Written on October 27, 2011 at 10:59 am , by Denny Schrock
Anyone who has visited Lurie Gardens at Millenium Park in Chicago has a connection to Northwind Perennial Farm. Roy Diblik, one of the business partners in Northwind, supplied the plants for Lurie Gardens. Roy also designed and planted the landscape at Grand Geneva Resort in Lake Geneva, WI, just a few miles away from the nursery.
It’s certainly worth detouring off the main highway to visit Northwind Perennial Farm. On a recent press trip to the area as a guest of Lake Geneva and the Walworth County Visitors Bureau, I managed to sneak away from planned events for a quick visit to the nursery. And although I arrived just at closing time, Colleen Garrigan, who runs the garden shop, welcomed me and graciously allowed me to stroll the grounds at my leisure. The garden center season was winding down, but I was able to see much of the handiwork of Steve Coster, landscape designer, and the third partner in this outstanding operation, as well as the artistic flair Colleen brings to displays, expertly combining plants and garden ornaments.
The trio of owners draws on the heritage of the farm and area, specializing in native perennials, local materials, and country cottage garden accessories. Next time you’re in southeast Wisconsin or northeast Illinois, see for yourself what Northwind Perennial Farm is all about. Here are a few photos that I took to whet your appetite.
Written on September 22, 2011 at 4:42 pm , by Denny Schrock
By the time the autumnal equinox rolls around most of my landscape looks bedraggled, awaiting the first hard freeze to put it out of its misery. But several sections are just now coming into their full glory. One that I like a lot, partly because it looks more like summer than fall to me, is the purple and gold border shown below. ‘Sunshine Daydream’ perennial sunflower (Helianthus multiflorus ‘Sunshine Daydream’) combines with ‘Fireworks’ goldenrod (Solidago rugosa ‘Fireworks’), Sunshine Blue bluebeard (Caryopteris incana ‘Jason’), leadplant (Amorpha canescens), Russian sage (Perovskia atriplicifolia), and zebra grass (Miscanthus sinensis ‘Zebrinus’) to create a welcoming entry to the yard. If you look closely, you may be able to see that the zebra grass and Russian sage do double duty, screening the front yard utility boxes, too.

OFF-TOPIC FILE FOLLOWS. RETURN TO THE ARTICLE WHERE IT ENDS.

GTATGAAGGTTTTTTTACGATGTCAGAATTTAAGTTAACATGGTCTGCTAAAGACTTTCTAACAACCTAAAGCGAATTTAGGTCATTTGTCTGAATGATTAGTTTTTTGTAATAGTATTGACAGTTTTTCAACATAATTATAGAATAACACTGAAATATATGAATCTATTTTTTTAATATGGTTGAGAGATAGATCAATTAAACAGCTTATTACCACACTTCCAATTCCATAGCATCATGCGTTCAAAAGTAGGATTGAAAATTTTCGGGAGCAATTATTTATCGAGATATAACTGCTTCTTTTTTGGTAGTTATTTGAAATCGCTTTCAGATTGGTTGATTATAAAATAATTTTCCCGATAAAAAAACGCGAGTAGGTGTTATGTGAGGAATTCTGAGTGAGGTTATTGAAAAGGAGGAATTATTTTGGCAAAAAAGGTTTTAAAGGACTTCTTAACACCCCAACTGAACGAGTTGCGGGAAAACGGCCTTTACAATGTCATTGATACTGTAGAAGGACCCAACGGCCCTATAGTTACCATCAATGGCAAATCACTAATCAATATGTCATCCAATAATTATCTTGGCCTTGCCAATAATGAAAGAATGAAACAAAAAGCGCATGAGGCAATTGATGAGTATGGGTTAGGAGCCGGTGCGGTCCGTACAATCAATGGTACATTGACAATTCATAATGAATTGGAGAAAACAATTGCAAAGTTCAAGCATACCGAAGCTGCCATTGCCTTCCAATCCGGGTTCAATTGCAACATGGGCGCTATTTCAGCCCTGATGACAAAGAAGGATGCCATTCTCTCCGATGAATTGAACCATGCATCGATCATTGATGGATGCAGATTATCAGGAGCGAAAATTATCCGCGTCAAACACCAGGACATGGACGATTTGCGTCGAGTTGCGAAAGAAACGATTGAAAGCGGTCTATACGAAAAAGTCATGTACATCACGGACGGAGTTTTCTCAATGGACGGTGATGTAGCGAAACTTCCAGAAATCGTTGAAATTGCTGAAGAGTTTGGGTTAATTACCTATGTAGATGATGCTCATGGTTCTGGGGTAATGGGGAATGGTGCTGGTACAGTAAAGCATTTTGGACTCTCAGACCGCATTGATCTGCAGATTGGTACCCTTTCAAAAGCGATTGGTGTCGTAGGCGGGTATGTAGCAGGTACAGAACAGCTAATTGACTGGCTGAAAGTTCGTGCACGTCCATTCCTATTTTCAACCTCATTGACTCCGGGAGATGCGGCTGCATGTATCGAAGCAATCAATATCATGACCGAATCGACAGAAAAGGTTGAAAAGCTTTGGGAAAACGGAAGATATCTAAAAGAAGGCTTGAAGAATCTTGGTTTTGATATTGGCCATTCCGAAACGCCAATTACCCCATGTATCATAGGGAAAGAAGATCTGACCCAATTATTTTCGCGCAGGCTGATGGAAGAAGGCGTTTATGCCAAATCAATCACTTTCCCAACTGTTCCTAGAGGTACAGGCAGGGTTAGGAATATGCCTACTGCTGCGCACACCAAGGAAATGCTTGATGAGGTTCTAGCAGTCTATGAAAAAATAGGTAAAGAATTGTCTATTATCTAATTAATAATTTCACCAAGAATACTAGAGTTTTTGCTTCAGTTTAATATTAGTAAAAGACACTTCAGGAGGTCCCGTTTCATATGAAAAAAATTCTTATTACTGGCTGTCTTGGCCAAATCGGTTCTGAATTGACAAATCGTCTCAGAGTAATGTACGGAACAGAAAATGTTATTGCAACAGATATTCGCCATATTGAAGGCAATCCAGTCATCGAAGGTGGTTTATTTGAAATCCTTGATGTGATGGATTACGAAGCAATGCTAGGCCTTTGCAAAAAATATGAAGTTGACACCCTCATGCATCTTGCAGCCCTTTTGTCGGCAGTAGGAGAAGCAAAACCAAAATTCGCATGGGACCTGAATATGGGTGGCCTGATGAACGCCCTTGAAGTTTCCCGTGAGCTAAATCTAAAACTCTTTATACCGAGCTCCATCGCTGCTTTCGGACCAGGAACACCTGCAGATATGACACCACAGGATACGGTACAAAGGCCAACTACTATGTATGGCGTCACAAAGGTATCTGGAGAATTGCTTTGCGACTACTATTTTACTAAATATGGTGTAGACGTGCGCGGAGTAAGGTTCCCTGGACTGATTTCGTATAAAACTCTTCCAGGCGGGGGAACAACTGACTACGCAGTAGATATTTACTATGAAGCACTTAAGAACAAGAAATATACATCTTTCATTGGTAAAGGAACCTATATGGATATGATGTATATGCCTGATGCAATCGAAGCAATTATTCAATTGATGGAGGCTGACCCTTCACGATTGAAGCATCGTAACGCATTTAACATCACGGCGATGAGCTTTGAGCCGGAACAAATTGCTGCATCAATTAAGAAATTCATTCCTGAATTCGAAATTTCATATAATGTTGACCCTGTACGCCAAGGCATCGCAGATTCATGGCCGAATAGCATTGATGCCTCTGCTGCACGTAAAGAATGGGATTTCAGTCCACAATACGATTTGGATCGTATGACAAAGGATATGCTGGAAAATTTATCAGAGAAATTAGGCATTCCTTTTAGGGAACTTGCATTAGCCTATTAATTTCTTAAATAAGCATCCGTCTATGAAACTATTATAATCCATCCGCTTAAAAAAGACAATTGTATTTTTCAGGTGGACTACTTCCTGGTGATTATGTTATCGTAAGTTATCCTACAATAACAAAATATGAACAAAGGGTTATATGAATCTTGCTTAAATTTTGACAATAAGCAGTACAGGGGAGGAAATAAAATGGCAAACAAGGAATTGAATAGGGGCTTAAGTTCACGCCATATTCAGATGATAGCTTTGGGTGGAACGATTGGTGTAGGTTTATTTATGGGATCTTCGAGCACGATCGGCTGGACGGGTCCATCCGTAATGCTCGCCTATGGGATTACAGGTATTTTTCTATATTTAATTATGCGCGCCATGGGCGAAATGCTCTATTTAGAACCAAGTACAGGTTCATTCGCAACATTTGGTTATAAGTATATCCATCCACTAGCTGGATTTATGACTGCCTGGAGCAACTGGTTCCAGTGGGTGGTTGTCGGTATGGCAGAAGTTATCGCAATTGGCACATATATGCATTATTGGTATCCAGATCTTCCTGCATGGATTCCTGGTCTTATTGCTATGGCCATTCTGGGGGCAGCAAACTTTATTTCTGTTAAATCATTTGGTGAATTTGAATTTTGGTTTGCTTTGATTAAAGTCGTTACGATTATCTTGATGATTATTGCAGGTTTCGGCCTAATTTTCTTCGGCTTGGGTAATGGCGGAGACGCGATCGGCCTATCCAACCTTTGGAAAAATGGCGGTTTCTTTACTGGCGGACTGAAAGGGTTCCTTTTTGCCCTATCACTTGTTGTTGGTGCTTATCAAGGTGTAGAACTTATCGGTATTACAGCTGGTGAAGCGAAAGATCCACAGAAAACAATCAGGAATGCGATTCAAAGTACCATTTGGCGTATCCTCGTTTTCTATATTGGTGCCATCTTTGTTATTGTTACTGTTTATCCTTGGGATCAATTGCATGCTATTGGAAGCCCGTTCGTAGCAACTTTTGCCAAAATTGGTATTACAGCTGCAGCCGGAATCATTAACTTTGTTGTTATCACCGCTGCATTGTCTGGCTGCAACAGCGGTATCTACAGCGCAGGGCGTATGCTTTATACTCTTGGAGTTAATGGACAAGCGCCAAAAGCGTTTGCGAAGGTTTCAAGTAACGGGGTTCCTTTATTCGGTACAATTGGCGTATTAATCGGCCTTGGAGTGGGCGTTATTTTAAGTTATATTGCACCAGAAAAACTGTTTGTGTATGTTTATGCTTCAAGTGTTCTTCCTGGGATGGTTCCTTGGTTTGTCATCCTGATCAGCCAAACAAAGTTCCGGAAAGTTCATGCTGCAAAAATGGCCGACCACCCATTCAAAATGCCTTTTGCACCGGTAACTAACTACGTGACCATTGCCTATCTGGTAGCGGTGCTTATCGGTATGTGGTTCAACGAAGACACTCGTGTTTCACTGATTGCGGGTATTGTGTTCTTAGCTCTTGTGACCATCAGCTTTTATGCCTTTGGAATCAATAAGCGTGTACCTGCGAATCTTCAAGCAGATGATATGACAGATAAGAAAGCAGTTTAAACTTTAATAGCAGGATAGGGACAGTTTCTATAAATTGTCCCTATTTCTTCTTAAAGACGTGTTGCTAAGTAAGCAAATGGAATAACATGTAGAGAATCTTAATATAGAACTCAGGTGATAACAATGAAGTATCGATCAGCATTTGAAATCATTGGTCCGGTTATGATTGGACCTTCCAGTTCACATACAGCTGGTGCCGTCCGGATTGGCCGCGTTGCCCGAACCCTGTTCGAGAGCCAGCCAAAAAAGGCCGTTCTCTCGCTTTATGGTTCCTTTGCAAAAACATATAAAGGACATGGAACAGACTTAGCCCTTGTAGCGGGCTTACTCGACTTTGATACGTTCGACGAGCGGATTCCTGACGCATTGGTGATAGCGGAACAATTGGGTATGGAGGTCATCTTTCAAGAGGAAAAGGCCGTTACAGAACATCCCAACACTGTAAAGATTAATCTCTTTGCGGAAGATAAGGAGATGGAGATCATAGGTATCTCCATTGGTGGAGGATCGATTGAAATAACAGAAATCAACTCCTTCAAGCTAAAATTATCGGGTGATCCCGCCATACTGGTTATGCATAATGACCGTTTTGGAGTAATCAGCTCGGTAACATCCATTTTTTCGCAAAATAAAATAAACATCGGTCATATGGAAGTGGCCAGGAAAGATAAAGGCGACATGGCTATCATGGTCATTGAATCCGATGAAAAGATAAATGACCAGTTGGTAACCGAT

The walkway leading from the driveway to the front door is lined with texture-rich perennials that provide plenty of interest this time of year (see photo at left). Starting at the rear of the photo, maidengrass (Miscanthus sinensis ‘Gracillimus’), narrowleaf ironweed (Vernonia lettermannii), dwarf crepe myrtle (Lagerstroemia indica),’Walker’s Low’ catmint (Nepeta racemosa ‘Walker’s Low’) and bluestar amsonia (Amsonia hubrichtii) make a delightful combination. The feathery foliage of the maidengrass, the narrowleaf ironweed and the blue star amsonia create wonderful wispy repetition in the border. ‘Walker’s Low’ catmint blooms almost all summer long with fragrant blue blooms on silvery foliage. The dwarf crepe myrtles burst into color through summer’s heat. As cool fall weather arrives, their foliage transitions to glowing shades of yellow, orange, and maroon. (And, yes, they are root hardy here in Zone 5. It helps that they’re planted in a favorable microclimate, tucked between the concrete walkway and a southeast-facing brick wall. I cut them back to the ground each spring, and by late summer they’re loaded with pink and purple blooms.)
Yet another corner with an excellent early fall display is the backyard shrub border shown below. The focal point in this grouping is the seven-son flower (Heptacodium miconioides). It’s just starting to bloom now. As its white flowers fade, the sepals will turn pink, providing extended color well into fall. Tiger Eyes sumac (Rhus typhina ‘Bailtiger’) brings a splash of gold to the combination. As fall progresses, the yellow leaves will take on orange and scarlet tones. In front of Tiger Eyes, purple flame grass (Miscanthus ‘Purpurascens’) glows with silvery seedheads. It’s just beginning to develop its fiery orange fall foliage. ‘Cranberry Crush’ hardy hibiscus (Hibiscus moscheutos ‘Cranberry Crush’) is pushing out its last few blooms while taking on deeper red leaf color with the onset of cool autumn weather.
Which late-season combinations do you have in your yard? Show us or tell us about some of your favorite pairings.
Categories: Gardening, Plants | Tags: amorpha, amsonia, bluestar, caryopteris, catmint, crape myrtle, goldenrod, heptacodium, hibiscus, lead plant, miscanthus, Russian sage, seven-son flower, sumac, sunflower